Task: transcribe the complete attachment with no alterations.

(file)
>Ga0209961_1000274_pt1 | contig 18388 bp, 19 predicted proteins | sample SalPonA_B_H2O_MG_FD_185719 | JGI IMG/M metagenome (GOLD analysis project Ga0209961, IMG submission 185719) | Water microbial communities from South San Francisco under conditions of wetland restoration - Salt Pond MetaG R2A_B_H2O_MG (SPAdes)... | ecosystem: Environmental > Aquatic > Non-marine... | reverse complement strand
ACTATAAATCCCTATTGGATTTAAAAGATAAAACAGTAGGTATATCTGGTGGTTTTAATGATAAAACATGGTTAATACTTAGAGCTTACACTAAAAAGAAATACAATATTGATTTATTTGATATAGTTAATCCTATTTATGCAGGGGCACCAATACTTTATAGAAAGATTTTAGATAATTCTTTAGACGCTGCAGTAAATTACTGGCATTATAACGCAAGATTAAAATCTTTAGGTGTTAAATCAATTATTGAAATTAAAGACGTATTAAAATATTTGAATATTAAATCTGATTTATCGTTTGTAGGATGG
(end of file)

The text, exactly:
>Ga0209961_1000274_pt1 | contig 18388 bp, 19 predicted proteins | sample SalPonA_B_H2O_MG_FD_185719 | JGI IMG/M metagenome (GOLD analysis project Ga0209961, IMG submission 185719) | Water microbial communities from South San Francisco under conditions of wetland restoration - Salt Pond MetaG R2A_B_H2O_MG (SPAdes)... | ecosystem: Environmental > Aquatic > Non-marine... | reverse complement strand
ACTATAAATCCCTATTGGATTTAAAAGATAAAACAGTAGGTATATCTGGTGGTTTTAATGATAAAACATGGTTAATACTTAGAGCTTACACTAAAAAGAAATACAATATTGATTTATTTGATATAGTTAATCCTATTTATGCAGGGGCACCAATACTTTATAGAAAGATTTTAGATAATTCTTTAGACGCTGCAGTAAATTACTGGCATTATAACGCAAGATTAAAATCTTTAGGTGTTAAATCAATTATTGAAATTAAAGACGTATTAAAATATTTGAATATTAAATCTGATTTATCGTTTGTAGGATGG